Yeah, I’m not totally sold on this.

Today, Instagram has announced the launch of its latest global branding campaign, called ‘Yours to Make’, which aims to showcase the benefits of community connection in the app, and finding your people through shared interests and trends.

It’s certainly something.

As explained by Instagram:

“Yours to Make demonstrates how Instagram may help you discover more about who you are. As a result, identity is something that’s always being examined by young people. Whether you want to deepen your relationships with the people who important to you, find and experiment with new hobbies, or share your point of view, however imperfect that may be.”

That’s what I meant. I get what you mean now.

Instagram and the app’s inner workings are seen from an arthouse perspective in the campaign’s abstract imagery. It had the feel of a teaser for a drama film showing the soaring highs and terrifying lows of a person’s life, which is how it seemed to me.

Which, in all likelihood, is a more accurate assessment. On the other hand, Instagram has been shown to be a significant cause of anxiety and psychological harm, especially for younger users.

As part of its recent Facebook Files expose, The Wall Street Journal reported that:

32 percent of adolescent females stated that Instagram made them feel worse when they felt terrible about their bodies Teens attribute the rise in anxiety and sadness to the use of Instagram. This was a spontaneous and universal response.”

In the last three years, Facebook has commissioned or sponsored several studies, one of which found that 13% of British users and 6% of American users linked suicide ideation among teenagers to Instagram.

As a result, although the app has the potential to unite individuals from diverse backgrounds, it also has flaws. Unintentionally, it’s like that in this advertising clip: everything’s a little murky in the background, and you never know who’s actually keeping an eye on things from the shadows.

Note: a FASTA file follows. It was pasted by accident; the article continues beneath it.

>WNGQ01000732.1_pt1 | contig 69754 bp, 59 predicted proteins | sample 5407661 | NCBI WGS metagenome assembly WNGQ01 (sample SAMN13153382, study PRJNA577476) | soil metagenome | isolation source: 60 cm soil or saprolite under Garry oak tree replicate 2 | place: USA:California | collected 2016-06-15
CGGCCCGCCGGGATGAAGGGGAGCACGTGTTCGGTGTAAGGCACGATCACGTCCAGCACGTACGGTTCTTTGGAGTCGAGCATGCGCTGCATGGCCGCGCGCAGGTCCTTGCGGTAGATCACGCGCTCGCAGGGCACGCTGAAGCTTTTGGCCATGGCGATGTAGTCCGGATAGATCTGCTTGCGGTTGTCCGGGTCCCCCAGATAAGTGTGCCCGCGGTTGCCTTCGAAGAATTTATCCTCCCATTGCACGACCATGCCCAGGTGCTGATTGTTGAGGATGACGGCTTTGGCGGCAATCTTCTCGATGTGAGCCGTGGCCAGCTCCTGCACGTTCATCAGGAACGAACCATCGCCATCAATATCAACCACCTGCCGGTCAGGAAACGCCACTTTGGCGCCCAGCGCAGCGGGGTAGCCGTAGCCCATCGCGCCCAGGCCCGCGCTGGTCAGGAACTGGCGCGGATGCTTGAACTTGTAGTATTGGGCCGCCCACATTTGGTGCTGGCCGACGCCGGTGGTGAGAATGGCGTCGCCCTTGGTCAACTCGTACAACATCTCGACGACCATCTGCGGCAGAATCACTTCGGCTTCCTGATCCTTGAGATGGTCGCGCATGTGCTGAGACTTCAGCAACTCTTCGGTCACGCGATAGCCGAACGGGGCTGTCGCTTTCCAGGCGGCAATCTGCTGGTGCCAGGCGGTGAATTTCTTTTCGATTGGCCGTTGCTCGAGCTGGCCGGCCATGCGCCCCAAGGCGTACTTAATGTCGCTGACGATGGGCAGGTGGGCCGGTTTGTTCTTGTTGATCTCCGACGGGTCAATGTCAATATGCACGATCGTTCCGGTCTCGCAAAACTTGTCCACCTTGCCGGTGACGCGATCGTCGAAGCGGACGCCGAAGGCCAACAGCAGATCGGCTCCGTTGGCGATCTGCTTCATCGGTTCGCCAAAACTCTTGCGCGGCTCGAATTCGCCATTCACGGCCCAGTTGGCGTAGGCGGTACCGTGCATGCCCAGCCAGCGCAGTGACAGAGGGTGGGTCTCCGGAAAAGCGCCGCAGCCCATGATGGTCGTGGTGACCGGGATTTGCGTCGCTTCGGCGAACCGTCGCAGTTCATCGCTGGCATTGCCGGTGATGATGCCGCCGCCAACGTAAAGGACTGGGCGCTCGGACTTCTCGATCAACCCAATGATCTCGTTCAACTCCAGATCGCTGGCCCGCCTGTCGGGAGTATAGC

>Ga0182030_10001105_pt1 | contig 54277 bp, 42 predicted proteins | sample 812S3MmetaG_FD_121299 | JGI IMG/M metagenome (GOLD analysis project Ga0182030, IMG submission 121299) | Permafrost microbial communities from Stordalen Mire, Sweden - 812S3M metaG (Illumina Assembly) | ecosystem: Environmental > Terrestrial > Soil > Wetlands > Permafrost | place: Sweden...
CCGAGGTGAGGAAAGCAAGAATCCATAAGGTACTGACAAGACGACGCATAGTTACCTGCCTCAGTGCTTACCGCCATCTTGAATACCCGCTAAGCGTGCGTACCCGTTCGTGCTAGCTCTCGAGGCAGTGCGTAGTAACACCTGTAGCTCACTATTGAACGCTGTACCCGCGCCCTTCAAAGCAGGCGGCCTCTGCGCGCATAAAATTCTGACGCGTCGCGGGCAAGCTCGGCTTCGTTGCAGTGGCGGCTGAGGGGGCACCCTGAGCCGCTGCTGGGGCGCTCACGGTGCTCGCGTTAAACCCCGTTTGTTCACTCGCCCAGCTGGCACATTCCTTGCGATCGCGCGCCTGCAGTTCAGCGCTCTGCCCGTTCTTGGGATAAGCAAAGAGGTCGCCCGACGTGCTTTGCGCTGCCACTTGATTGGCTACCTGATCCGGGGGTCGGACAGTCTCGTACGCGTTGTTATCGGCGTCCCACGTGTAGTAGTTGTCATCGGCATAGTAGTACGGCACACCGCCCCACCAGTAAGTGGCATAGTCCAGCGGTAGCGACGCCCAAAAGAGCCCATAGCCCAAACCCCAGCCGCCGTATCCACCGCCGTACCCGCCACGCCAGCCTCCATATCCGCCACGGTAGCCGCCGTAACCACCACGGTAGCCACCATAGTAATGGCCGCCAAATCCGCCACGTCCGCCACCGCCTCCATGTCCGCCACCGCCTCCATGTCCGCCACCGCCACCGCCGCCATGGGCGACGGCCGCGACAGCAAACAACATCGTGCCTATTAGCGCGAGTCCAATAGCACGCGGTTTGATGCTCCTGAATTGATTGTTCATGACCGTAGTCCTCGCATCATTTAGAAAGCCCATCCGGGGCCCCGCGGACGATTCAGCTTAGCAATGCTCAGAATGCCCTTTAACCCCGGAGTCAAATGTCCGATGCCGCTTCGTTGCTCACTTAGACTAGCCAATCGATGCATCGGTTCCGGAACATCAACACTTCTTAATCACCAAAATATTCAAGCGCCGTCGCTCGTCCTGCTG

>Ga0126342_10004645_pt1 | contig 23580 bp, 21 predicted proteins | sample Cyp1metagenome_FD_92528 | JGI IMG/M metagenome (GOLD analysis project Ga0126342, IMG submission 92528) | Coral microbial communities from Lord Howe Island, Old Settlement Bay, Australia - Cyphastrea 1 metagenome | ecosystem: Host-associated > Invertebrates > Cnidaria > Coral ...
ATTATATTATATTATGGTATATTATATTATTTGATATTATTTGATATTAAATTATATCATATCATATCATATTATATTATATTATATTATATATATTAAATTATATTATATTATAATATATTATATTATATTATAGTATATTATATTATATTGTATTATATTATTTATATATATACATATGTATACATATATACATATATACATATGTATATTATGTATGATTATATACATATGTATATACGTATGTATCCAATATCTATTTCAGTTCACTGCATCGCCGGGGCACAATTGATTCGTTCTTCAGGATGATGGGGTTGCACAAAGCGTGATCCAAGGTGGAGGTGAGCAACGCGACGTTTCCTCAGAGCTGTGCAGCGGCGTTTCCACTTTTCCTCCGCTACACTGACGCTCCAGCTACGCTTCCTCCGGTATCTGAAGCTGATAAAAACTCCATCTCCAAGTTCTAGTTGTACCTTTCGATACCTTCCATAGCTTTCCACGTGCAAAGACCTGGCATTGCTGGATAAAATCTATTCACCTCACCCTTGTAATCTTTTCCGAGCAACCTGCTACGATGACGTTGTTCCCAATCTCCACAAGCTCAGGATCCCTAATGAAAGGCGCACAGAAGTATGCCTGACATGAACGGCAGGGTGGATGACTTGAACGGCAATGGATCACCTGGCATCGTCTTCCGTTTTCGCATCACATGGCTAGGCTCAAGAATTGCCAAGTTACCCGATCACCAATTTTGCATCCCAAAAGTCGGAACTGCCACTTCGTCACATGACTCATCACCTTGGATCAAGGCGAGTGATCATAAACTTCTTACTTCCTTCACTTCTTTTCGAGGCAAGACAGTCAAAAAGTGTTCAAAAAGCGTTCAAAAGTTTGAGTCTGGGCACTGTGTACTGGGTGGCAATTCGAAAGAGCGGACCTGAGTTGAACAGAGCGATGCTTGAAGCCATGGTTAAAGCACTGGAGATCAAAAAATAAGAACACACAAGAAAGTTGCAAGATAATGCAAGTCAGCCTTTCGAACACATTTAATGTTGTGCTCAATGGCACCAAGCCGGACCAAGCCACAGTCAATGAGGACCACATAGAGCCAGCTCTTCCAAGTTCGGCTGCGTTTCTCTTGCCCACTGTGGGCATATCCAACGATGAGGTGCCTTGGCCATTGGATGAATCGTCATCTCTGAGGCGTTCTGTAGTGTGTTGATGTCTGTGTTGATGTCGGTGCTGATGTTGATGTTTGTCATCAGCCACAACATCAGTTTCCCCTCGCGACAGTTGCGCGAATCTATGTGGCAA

To me, this ad is odd because it illustrates Facebook’s ongoing problem of keeping up with the newest trends and events among young people.

This is why TikTok and Snapchat are gaining momentum despite Facebook’s efforts to kill them both: each app has much more cultural nous and connections to its user groups than Facebook has in any capacity and in any form across its family of platforms.

The three most popular social media platforms by far have the most people using them. But while Facebook, Instagram, and WhatsApp all have a large user base, they all have a low level of coolness. While Instagram once had that cool factor, Facebook has since sucked it out as part of its broader strategy, eliminating any uniqueness or originality the platform once had.

The fact that these applications are so popular has something to do with it as well. Because it isn’t unique to your demographic anymore, it will eventually lose part of its attraction for younger viewers, which has an effect on content trends, engagement levels, and so on.

That makes logical, and it may have contributed to the success of Snapchat in maintaining its reputation. So even though it’s tried desperately to stay up and remain at the cool table of social media, Facebook has consistently proven that it lacks it.

In spite of Facebook’s superior technological ability to create richer, more interesting content, Snapchat’s AR Lenses continue to dominate in this area. In terms of viral trends, TikTok is the frontrunner, with Instagram following close after and failing miserably. When it comes to cultural participation, nothing beats Twitter, where the witticism of the greatest tweets inspires new moments and movements of their own.

Facebook lacks that cultural component despite its economic acumen and desire. There are many possible explanations for this, but the fact remains that it is never present or taking the lead. Even when it makes an attempt to generate fresh buzz through marketing campaigns such as the one below.

So I guess you could say I’m not a fan and don’t see the point of this particular campaign. Instagram, on the other hand, describes it as “a celebration of the good that can come from interacting with groups and interests on Instagram. ”

Will this increase the number of people using the app and the number of individuals who download it? I’m stumped. Facebook’s strong suit seems to be usefulness rather than aesthetics.

A new ad campaign from Instagram, dubbed ‘Yours to Make,’ is now live in the United States and the United Kingdom, with other countries to follow later this year.